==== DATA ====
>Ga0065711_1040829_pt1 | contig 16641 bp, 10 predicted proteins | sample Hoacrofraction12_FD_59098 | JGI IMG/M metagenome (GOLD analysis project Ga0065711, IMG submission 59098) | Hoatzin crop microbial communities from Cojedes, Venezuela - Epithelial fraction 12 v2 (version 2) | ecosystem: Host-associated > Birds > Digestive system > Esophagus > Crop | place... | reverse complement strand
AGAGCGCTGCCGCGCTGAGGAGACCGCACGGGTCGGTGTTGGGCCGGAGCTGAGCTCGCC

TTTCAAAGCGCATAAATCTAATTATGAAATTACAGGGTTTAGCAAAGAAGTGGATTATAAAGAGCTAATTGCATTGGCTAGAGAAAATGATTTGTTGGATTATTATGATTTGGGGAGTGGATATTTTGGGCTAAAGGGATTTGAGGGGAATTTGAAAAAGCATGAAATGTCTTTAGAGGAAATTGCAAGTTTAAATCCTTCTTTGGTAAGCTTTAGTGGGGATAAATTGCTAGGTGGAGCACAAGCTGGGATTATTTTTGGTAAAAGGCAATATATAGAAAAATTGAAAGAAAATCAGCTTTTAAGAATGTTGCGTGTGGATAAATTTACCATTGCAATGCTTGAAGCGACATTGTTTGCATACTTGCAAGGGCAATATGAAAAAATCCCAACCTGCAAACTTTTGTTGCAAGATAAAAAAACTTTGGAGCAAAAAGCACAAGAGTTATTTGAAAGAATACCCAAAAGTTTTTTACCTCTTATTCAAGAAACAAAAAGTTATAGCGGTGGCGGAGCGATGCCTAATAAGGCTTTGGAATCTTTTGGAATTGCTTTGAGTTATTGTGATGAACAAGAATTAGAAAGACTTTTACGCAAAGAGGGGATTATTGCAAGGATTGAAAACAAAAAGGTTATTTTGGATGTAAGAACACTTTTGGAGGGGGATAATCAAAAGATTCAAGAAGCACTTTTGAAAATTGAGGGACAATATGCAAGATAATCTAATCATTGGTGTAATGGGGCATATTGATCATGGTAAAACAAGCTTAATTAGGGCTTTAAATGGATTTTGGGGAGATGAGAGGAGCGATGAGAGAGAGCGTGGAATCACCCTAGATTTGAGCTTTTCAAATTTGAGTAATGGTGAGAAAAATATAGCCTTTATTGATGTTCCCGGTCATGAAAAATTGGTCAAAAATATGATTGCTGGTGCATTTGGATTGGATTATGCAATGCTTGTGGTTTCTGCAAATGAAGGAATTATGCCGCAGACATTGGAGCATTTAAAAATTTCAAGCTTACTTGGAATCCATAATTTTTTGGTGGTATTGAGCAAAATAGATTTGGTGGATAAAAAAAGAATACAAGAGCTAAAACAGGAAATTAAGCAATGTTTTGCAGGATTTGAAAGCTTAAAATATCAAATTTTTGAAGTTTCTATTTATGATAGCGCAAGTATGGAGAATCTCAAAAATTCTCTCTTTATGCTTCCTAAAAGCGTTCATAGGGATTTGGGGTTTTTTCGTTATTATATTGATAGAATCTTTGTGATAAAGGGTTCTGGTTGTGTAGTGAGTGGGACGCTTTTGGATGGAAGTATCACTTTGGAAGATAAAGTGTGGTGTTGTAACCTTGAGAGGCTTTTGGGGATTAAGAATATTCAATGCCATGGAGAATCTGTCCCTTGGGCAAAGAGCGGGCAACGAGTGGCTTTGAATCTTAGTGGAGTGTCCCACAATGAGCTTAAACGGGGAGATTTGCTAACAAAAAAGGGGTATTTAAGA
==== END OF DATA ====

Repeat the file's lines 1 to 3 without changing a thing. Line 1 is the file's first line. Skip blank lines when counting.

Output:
>Ga0065711_1040829_pt1 | contig 16641 bp, 10 predicted proteins | sample Hoacrofraction12_FD_59098 | JGI IMG/M metagenome (GOLD analysis project Ga0065711, IMG submission 59098) | Hoatzin crop microbial communities from Cojedes, Venezuela - Epithelial fraction 12 v2 (version 2) | ecosystem: Host-associated > Birds > Digestive system > Esophagus > Crop | place... | reverse complement strand
AGAGCGCTGCCGCGCTGAGGAGACCGCACGGGTCGGTGTTGGGCCGGAGCTGAGCTCGCC

TTTCAAAGCGCATAAATCTAATTATGAAATTACAGGGTTTAGCAAAGAAGTGGATTATAAAGAGCTAATTGCATTGGCTAGAGAAAATGATTTGTTGGATTATTATGATTTGGGGAGTGGATATTTTGGGCTAAAGGGATTTGAGGGGAATTTGAAAAAGCATGAAATGTCTTTAGAGGAAATTGCAAGTTTAAATCCTTCTTTGGTAAGCTTTAGTGGGGATAAATTGCTAGGTGGAGCACAAGCTGGGATTATTTTTGGTAAAAGGCAATATATAGAAAAATTGAAAGAAAATCAGCTTTTAAGAATGTTGCGTGTGGATAAATTTACCATTGCAATGCTTGAAGCGACATTGTTTGCATACTTGCAAGGGCAATATGAAAAAATCCCAACCTGCAAACTTTTGTTGCAAGATAAAAAAACTTTGGAGCAAAAAGCACAAGAGTTATTTGAAAGAATACCCAAAAGTTTTTTACCTCTTATTCAAGAAACAAAAAGTTATAGCGGTGGCGGAGCGATGCCTAATAAGGCTTTGGAATCTTTTGGAATTGCTTTGAGTTATTGTGATGAACAAGAATTAGAAAGACTTTTACGCAAAGAGGGGATTATTGCAAGGATTGAAAACAAAAAGGTTATTTTGGATGTAAGAACACTTTTGGAGGGGGATAATCAAAAGATTCAAGAAGCACTTTTGAAAATTGAGGGACAATATGCAAGATAATCTAATCATTGGTGTAATGGGGCATATTGATCATGGTAAAACAAGCTTAATTAGGGCTTTAAATGGATTTTGGGGAGATGAGAGGAGCGATGAGAGAGAGCGTGGAATCACCCTAGATTTGAGCTTTTCAAATTTGAGTAATGGTGAGAAAAATATAGCCTTTATTGATGTTCCCGGTCATGAAAAATTGGTCAAAAATATGATTGCTGGTGCATTTGGATTGGATTATGCAATGCTTGTGGTTTCTGCAAATGAAGGAATTATGCCGCAGACATTGGAGCATTTAAAAATTTCAAGCTTACTTGGAATCCATAATTTTTTGGTGGTATTGAGCAAAATAGATTTGGTGGATAAAAAAAGAATACAAGAGCTAAAACAGGAAATTAAGCAATGTTTTGCAGGATTTGAAAGCTTAAAATATCAAATTTTTGAAGTTTCTATTTATGATAGCGCAAGTATGGAGAATCTCAAAAATTCTCTCTTTATGCTTCCTAAAAGCGTTCATAGGGATTTGGGGTTTTTTCGTTATTATATTGATAGAATCTTTGTGATAAAGGGTTCTGGTTGTGTAGTGAGTGGGACGCTTTTGGATGGAAGTATCACTTTGGAAGATAAAGTGTGGTGTTGTAACCTTGAGAGGCTTTTGGGGATTAAGAATATTCAATGCCATGGAGAATCTGTCCCTTGGGCAAAGAGCGGGCAACGAGTGGCTTTGAATCTTAGTGGAGTGTCCCACAATGAGCTTAAACGGGGAGATTTGCTAACAAAAAAGGGGTATTTAAGA